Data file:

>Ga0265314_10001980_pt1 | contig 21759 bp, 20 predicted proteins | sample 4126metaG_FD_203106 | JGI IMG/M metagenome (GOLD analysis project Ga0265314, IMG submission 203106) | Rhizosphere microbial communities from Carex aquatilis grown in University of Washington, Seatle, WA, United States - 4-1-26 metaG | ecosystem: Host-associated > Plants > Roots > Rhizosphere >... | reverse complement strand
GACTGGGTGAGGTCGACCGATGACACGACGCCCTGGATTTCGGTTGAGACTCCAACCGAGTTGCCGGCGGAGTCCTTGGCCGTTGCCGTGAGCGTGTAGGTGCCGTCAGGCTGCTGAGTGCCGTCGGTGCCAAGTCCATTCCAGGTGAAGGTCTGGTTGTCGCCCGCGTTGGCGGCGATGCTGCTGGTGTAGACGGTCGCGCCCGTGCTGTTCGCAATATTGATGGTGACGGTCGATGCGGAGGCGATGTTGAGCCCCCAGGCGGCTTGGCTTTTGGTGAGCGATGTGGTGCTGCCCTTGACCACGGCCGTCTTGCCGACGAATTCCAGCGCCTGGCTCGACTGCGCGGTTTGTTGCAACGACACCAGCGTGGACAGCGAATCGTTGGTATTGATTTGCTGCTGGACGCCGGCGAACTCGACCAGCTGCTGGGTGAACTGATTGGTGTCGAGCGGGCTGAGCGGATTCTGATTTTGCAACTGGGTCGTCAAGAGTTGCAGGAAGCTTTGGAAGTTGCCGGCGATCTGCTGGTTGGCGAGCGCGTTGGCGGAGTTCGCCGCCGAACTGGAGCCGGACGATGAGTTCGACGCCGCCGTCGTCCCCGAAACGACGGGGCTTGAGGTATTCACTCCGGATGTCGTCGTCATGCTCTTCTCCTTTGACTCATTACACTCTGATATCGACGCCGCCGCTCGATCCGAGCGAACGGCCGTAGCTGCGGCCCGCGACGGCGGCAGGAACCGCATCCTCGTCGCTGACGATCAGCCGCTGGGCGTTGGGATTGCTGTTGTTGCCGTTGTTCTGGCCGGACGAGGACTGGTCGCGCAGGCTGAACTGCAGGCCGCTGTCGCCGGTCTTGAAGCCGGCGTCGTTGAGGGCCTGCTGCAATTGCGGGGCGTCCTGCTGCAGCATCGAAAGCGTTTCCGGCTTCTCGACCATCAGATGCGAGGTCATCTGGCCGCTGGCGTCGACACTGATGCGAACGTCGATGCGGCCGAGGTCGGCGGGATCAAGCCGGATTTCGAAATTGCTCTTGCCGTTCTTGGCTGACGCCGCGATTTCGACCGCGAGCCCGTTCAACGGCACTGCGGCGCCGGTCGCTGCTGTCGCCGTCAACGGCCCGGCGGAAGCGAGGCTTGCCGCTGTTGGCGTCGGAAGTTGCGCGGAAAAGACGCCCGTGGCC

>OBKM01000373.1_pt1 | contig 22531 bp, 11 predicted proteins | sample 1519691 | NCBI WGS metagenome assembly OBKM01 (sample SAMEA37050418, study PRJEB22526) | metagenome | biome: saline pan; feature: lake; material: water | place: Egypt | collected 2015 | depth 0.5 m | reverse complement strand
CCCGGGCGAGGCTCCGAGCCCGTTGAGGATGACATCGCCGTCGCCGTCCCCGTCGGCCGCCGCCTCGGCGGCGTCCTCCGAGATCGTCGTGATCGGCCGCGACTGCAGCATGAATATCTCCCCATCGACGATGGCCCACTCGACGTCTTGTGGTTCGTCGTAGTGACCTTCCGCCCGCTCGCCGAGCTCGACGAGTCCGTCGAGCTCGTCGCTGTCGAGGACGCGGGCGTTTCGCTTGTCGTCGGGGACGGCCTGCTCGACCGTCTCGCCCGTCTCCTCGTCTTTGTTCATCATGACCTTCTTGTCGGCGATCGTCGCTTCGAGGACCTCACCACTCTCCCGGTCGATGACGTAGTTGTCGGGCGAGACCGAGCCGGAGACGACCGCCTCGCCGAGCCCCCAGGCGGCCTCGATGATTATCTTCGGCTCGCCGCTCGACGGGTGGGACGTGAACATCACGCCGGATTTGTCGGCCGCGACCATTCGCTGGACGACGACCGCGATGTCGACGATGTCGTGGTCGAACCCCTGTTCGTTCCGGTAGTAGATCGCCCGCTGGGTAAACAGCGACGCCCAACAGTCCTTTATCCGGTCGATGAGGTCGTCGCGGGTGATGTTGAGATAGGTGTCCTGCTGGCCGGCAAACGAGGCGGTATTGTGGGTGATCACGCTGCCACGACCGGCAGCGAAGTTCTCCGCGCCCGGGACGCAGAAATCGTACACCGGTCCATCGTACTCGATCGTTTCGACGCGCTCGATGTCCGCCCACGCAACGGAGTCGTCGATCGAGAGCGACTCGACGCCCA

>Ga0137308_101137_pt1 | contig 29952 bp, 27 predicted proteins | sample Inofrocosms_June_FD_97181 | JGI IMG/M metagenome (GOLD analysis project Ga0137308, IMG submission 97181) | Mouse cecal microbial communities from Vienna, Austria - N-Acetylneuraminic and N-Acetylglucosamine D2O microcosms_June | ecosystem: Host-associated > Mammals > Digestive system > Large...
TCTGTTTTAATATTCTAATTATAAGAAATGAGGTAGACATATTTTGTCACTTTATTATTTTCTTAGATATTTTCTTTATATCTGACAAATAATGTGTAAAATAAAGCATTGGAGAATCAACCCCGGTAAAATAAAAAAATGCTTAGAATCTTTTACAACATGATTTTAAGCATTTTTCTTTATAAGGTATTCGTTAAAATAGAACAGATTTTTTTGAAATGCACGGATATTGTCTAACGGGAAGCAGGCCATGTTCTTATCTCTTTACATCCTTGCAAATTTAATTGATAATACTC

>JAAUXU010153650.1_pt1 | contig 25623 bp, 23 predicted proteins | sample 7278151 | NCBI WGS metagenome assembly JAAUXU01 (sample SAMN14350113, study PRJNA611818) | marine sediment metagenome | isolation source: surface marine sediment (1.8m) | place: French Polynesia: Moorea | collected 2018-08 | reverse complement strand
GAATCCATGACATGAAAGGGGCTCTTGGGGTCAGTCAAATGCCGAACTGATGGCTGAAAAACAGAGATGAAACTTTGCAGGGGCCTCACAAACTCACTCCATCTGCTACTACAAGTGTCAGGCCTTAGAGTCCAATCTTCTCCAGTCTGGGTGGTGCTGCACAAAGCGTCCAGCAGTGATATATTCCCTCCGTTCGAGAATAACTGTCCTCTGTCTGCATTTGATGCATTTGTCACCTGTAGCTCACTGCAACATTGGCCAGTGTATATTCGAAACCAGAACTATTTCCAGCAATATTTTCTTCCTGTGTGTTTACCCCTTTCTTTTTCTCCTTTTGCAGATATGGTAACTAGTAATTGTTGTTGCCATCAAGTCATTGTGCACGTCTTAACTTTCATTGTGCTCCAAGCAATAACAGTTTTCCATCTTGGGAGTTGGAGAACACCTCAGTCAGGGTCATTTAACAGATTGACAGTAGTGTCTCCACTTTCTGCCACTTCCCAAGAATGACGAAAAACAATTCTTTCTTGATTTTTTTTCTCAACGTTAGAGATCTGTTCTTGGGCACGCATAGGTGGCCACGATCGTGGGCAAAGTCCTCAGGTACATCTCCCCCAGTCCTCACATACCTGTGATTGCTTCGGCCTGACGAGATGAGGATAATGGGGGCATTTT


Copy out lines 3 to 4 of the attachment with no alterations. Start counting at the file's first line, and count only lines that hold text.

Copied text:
>OBKM01000373.1_pt1 | contig 22531 bp, 11 predicted proteins | sample 1519691 | NCBI WGS metagenome assembly OBKM01 (sample SAMEA37050418, study PRJEB22526) | metagenome | biome: saline pan; feature: lake; material: water | place: Egypt | collected 2015 | depth 0.5 m | reverse complement strand
CCCGGGCGAGGCTCCGAGCCCGTTGAGGATGACATCGCCGTCGCCGTCCCCGTCGGCCGCCGCCTCGGCGGCGTCCTCCGAGATCGTCGTGATCGGCCGCGACTGCAGCATGAATATCTCCCCATCGACGATGGCCCACTCGACGTCTTGTGGTTCGTCGTAGTGACCTTCCGCCCGCTCGCCGAGCTCGACGAGTCCGTCGAGCTCGTCGCTGTCGAGGACGCGGGCGTTTCGCTTGTCGTCGGGGACGGCCTGCTCGACCGTCTCGCCCGTCTCCTCGTCTTTGTTCATCATGACCTTCTTGTCGGCGATCGTCGCTTCGAGGACCTCACCACTCTCCCGGTCGATGACGTAGTTGTCGGGCGAGACCGAGCCGGAGACGACCGCCTCGCCGAGCCCCCAGGCGGCCTCGATGATTATCTTCGGCTCGCCGCTCGACGGGTGGGACGTGAACATCACGCCGGATTTGTCGGCCGCGACCATTCGCTGGACGACGACCGCGATGTCGACGATGTCGTGGTCGAACCCCTGTTCGTTCCGGTAGTAGATCGCCCGCTGGGTAAACAGCGACGCCCAACAGTCCTTTATCCGGTCGATGAGGTCGTCGCGGGTGATGTTGAGATAGGTGTCCTGCTGGCCGGCAAACGAGGCGGTATTGTGGGTGATCACGCTGCCACGACCGGCAGCGAAGTTCTCCGCGCCCGGGACGCAGAAATCGTACACCGGTCCATCGTACTCGATCGTTTCGACGCGCTCGATGTCCGCCCACGCAACGGAGTCGTCGATCGAGAGCGACTCGACGCCCA